• Religion and belief, equality and inequality in UK higher education

      Weller, Paul; Hooley, Tristram; University of Derby (Routledge, 2016-07-22)
    • Religion and belief-related hate incidents in higher education: a research and evaluation report

      Aune, Kristin; Peacock, Lucy; Cheruvallil-Contractor, Sariya; Weller, Paul; Coventry University (Coventry University, 2019)
      The research report is informed by the findings of two surveys, both of which were available both online and on paper. The surveys aimed to recruit as many Coventry University students as were interested in participating, including distance learning students, across all of its campuses. The baseline survey - which secured 612 useable responses - aimed at understanding Coventry University students’ attitudes to, direct experiences of, and experiences of witnessing hate incidents related to religion or belief, irrespective of whether or not they are themselves religious or subscribe to a particular belief system. The follow-up survey (which secured 286 responses) aimed to assess the impact of the project, including of the religion and other harassment case manager’s work, in raising the visibility of religion or belief hate crime and hate crime reporting. While the numbers involved in the surveys are too small for statistically reliable conclusions to be drawn, the results taken across the two surveys have indicative value.
    • Religion and state in marriage, cohabitation and civil partnership

      Weller, Paul; University of Derby (Springer Verlag, 2015)
      I explore several case studies on the relationship between the state, marriage, cohabitation and civil partnership as points of intersection between religious tradition, personal belief and commitment, familial and social belonging, the conditions of modernity, and the structures and laws of modern bureaucratic states. The first example highlights the plurality of legal traditions that can exist within single polities by referencing the historic example of Greta Green in Scotland where, historically, young people under marriageable age in English law eloped and married under Scots law. The second is the controversy generated in the UK in 2007 when the then Anglican Archbishop of Canterbury, Dr. Rowan Williams, explored whether some personal law aspects of the Muslim Shariah might be recognized within English law. Next I outline some of the principal meanings attributed to marriage particularly by Christianity in Europe, and where Christian views are generally contractual, companionate or sacramental. In most societies informed by Christianity, the principal form has been monogamy between a man and a woman. There is sharp debate and controversy around emergent forms for the public recognition of relationships between individuals of homosexual and lesbian sexual orientation. What are often popularly called gay marriages highlight the more general problematics involved in questions how marriage, cohabitation and civil partnership are handled in relation to religion, tradition and modernity. Most social, legal and state systems include elements of more than one model and it is unlikely that any one model will be suitable in all circumstances. At issue are how far the state can and/or should impose unitary legal and social policy frameworks and what exceptions and plural approaches can be accepted and implemented? I argue for the development of an appropriate religious literacy among policy makers and civil servants who deal with the above issues. This is not on the basis that social policy and legal developments should necessarily endorse religious perspectives, but because democratic societies need to be capable of connecting with the perspectives and realities of those who organize their personal and social lives according to such perspectives.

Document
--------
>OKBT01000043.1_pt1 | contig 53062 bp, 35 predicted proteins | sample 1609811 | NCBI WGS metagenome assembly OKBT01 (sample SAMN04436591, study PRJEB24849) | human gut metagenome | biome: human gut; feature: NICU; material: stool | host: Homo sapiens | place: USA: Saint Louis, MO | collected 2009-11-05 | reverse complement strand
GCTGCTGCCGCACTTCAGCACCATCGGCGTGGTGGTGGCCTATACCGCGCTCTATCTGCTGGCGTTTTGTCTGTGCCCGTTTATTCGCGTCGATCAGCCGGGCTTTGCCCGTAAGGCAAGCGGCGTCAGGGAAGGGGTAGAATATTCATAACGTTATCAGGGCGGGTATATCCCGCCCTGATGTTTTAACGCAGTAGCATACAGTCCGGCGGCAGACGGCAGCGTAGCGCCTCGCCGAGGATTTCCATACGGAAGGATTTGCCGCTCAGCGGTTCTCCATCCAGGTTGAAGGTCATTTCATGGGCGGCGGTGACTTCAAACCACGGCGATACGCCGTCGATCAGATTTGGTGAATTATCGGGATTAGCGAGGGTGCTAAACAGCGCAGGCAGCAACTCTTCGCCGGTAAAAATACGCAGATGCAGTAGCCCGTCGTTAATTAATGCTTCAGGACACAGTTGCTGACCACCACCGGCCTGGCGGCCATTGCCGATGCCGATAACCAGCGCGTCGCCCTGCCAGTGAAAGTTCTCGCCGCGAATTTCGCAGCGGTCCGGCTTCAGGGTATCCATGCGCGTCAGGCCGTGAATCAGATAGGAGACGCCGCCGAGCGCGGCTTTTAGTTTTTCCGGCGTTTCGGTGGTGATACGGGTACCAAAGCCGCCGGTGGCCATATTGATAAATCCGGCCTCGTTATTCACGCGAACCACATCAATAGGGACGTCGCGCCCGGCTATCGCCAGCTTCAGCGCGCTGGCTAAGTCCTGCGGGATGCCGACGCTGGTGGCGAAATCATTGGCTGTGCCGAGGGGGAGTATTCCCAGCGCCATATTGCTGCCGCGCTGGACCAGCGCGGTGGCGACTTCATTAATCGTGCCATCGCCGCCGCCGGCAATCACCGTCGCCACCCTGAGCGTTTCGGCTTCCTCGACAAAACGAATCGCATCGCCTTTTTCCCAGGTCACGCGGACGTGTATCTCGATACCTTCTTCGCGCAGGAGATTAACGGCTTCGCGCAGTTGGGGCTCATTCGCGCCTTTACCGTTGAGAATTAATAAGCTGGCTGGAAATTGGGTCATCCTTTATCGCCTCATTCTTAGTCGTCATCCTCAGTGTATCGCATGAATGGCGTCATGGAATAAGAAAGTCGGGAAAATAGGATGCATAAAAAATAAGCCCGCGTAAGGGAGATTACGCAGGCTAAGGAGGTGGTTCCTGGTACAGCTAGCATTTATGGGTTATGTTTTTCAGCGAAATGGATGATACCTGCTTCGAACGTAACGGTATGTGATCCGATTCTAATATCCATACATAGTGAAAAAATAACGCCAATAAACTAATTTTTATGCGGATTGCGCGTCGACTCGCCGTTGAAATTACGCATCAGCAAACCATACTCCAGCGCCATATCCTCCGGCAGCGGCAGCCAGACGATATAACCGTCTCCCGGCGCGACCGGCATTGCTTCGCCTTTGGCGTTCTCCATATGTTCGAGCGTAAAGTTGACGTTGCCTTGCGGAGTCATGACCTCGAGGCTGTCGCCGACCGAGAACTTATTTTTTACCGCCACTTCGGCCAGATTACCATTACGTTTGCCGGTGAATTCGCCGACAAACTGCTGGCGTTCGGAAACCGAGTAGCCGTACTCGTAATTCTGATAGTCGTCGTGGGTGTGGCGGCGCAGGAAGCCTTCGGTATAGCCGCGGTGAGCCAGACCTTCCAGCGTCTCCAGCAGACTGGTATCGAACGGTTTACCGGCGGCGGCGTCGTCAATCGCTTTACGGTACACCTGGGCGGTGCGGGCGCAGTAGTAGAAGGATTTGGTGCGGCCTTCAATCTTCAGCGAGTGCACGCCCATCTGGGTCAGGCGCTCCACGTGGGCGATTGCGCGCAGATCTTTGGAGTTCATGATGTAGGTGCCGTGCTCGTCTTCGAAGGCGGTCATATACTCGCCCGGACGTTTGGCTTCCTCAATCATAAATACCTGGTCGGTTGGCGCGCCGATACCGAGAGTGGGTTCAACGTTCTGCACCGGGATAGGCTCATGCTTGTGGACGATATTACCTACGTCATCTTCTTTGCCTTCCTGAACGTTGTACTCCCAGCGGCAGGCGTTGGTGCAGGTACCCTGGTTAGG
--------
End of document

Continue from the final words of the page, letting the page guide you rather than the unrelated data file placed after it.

• Religious freedom in the Baptistic vision and in Fethullah Gülen: Resources for Muslims and Christians.

      Weller, Paul; University of Derby (Blue Dome Press, 2017-07-10)
      The chapter explores the place of religious freedom in both the Baptistic vision of Christianity and the teaching of the Turkish Muslim scholar, Fethullah Gulen. It does so by outlining the historic roots of the Baptistic vision of religious freedom in an England in which one form of Christianity was the established religion, and of Fethullah Gulen's teaching on religious freedom, emerging as it does out of the crucible of modern Turkish society and its encounter with the "secular". Also uncovered are their specific epistemological and hermeneutical roots which are discussed in relation the imperatives that both Islam and Christianity have towards Muslim "dawah" and Christian witness/mission. All of this leads into a summative critical discussion of the way in which both the Baptistic vision and Gulen's teachings on religious freedom can act as positive resources in the development of a plural and global society in which the exercise of religious freedom can take place in ways appropriate to a healthy relationship between the state and civil society, including the religious believers within it.